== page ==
Flashcards in L7 - Test of Hypothesis Deck (16)

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1

## What is the logic behind the test of hypothesis?

###
- we do not know what µ is (all we have is X(bar) )

- how likely is it that µ is equal to a given number?

- Go back to the example of the mobile phone company; suppose that the

manager claims that their average monthly bill, µ, is £31;

- Your sample gives X(bar) = 32: does it mean that the manager is lying?

Claim: µ= 31 --- Sample evidence: X(bar) = 32

-Is the claim credible? Is it supported by sample evidence?

- this is a hypothesis

- We ask: is it likely for the average bill to be 31 given that the sample

average is 32? Or viceversa, how likely would I be to get a sample value

of 32 if the true mean were 31?

- This is the idea behind hypothesis testing: you have a value in mind (the

claim, or hypothesis: 31) and you want to test it against sample evidence

(32) and form an opinion on whether it is credible or not.

- More extreme example: if the claim was µ = 8 and yet X(bar)= 32 you

would probably suspect the claim (the hypothesis) not to be true;

Why?

- Because the sample mean is more likely than not to be close to the true

mean (unbiased estimator), and 32 seems very far from 8 (unless the

variance is really huge). You’d be thinking how likely would it be to get a

sample average of 32 if the true mean were 8?

2

## Where do you start with the hypothesis testing procedure?

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- Testing a hypothesis about a parameter, for instance the mean µ of a variable, means that we have a value in mind and we want to check whether/how much the sample evidence supports it.

- The value we test (µ{0}) is called the null hypothesis, labelled H{0}

H{0}: µ = µ{0}

eg: H{0}: µ = 8

- Together with the null we have to specify an alternative hypothesis

H{1}; this is a non-specific statement that holds true if our null is rejected

by the data.

- There are three kinds of alternative hypotheses:

3

## What are the 3 kinds of alternative hypotheses?

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- composite (or open) alternative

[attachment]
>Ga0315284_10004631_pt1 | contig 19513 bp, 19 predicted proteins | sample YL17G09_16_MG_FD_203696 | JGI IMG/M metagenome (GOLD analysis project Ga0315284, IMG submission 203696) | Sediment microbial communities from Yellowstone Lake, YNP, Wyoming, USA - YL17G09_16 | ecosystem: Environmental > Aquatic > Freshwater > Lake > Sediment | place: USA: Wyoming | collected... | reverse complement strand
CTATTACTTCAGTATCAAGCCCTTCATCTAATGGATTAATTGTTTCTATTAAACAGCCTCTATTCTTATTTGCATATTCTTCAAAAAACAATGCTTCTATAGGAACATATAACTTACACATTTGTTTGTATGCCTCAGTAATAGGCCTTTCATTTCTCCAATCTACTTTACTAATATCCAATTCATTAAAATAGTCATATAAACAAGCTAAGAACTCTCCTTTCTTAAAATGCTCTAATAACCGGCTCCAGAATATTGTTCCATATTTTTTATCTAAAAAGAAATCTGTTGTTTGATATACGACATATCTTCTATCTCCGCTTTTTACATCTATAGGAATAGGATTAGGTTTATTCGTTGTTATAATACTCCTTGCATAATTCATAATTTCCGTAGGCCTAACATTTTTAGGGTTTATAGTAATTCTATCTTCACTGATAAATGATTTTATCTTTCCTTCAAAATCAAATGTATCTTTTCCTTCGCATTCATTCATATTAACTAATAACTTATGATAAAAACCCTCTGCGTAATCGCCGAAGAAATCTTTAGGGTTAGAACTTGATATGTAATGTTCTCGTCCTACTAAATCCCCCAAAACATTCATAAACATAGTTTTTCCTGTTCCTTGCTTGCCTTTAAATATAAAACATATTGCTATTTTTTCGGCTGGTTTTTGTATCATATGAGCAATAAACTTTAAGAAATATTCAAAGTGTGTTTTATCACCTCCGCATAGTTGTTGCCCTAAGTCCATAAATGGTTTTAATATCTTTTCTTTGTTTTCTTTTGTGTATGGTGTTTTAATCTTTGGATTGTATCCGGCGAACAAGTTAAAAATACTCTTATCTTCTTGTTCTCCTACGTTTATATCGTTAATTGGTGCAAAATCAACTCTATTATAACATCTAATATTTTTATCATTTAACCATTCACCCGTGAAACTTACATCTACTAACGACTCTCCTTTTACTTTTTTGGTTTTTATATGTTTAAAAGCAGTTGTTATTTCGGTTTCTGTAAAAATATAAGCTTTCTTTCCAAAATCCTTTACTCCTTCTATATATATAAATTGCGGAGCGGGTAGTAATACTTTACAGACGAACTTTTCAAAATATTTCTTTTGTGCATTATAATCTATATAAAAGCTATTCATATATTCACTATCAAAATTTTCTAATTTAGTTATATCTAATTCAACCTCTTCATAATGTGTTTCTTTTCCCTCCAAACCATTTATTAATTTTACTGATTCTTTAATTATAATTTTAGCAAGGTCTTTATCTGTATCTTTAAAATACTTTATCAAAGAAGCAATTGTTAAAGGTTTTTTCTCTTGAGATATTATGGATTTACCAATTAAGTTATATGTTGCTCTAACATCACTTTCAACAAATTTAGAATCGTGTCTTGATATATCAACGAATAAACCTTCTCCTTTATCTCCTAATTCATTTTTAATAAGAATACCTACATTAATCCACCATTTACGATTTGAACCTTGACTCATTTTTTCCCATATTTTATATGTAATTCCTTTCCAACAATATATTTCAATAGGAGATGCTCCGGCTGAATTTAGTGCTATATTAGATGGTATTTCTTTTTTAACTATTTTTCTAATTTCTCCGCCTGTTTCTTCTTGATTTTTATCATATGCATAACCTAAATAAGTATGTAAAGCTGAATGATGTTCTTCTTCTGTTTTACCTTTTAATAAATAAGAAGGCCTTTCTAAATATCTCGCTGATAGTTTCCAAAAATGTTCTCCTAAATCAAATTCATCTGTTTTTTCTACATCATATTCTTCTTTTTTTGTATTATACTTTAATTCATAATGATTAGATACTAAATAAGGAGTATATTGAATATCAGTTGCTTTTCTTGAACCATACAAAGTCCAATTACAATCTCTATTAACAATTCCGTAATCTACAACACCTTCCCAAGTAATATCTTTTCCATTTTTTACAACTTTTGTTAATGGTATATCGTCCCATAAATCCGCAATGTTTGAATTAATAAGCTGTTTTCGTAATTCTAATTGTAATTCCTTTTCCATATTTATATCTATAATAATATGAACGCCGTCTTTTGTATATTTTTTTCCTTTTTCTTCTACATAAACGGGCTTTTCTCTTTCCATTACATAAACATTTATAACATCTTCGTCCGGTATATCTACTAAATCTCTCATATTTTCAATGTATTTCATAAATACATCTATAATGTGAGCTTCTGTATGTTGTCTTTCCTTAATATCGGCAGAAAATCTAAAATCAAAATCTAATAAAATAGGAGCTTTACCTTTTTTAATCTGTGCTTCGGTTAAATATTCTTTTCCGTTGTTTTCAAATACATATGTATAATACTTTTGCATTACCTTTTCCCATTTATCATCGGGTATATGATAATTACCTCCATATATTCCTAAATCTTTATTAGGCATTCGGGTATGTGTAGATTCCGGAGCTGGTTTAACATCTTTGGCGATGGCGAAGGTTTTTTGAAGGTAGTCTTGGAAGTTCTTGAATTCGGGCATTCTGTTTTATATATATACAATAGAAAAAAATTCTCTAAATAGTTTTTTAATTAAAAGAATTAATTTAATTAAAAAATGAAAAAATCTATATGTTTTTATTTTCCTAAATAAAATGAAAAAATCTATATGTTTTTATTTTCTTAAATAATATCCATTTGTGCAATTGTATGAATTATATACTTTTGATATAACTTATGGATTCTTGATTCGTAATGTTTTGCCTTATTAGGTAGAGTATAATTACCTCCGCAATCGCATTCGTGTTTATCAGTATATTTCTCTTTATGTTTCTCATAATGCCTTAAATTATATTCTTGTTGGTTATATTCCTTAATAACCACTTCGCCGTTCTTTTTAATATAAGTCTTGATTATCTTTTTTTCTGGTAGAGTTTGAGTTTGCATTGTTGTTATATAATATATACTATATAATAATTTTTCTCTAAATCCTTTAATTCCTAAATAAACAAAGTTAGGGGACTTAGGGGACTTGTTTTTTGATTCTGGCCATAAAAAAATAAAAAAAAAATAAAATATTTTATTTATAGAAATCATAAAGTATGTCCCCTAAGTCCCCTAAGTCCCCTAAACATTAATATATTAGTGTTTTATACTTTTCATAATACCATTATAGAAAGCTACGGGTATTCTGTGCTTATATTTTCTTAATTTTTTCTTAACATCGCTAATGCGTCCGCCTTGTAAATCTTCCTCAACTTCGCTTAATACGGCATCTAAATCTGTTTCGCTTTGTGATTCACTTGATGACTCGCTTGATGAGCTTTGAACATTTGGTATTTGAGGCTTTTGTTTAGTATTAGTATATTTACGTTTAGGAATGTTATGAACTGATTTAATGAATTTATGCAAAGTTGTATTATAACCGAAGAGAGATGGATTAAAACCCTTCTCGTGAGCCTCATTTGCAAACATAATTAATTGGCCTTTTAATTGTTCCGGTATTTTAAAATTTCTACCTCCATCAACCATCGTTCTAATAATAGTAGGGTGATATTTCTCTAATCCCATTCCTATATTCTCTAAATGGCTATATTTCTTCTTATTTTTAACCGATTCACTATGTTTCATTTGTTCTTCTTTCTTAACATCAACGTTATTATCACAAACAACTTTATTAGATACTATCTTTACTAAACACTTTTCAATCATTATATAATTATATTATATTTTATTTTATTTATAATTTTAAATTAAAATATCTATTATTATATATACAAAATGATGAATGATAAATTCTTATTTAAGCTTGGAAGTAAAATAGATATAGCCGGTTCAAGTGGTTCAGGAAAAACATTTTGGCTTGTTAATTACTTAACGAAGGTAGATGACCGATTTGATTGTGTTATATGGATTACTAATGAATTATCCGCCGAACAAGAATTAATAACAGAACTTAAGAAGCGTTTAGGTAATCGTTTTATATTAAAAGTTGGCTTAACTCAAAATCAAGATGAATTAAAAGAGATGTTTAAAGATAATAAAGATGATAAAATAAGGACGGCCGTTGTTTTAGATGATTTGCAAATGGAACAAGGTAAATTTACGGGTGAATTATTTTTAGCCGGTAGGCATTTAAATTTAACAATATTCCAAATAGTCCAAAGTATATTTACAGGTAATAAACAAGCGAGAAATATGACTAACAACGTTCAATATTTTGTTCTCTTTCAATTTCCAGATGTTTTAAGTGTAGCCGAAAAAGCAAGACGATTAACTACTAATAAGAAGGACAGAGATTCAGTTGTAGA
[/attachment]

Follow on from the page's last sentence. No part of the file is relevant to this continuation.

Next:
- One sided alternative - right tail;

- One sided alternative - left tail

- The choice depends on our assumptions and previous knowledge about the

problem, and should be made before looking at the sample data.

4

## What is a Composite (or open) alternative?

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- Starting with H{0}: µ = µ{0}

- then H{1}: µ ≠ µ{0}

- therefore µ could be > µ{0} or < µ{0}

5

## What is a One sided alternative - right tail?

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- Starting with H{0}: µ = µ{0}

- then H{1}: µ > µ{0}

- therefore if not µ{0} then µ must be > µ{0}

6

## What is a One sided alternative - left tail?

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- Starting with H{0}: µ = µ{0}

- then H{1}: µ < µ{0}

- therefore if not µ{0} then µ must be < µ{0}

7

## What is the Hypothesis testing procedure for a composite (or open) alternative?

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- Suppose we are testing:

H{0}:µ = µ{0} vs H{1}: µ ≠ µ{0}

- We now choose a significance level α (the area in the tails) for our test,

say of 5%.

- This means that we can construct a 95% confidence interval around the

hypothesised mean of µ{0} so that if our hypothesis is true then this is also

true

- P{ -1.96 < [X(bar)-µ{0}/ sqrt(σ^2/n)] < +1.96] = 0.95

- If µ = µ{0} then 95% of the values of must lie within this range

- We now look at where our sample mean falls:

- If it falls in the 95% area (acceptance region) we conclude that there is

enough evidence to support the null hypothesis and we do not reject

the null hypothesis.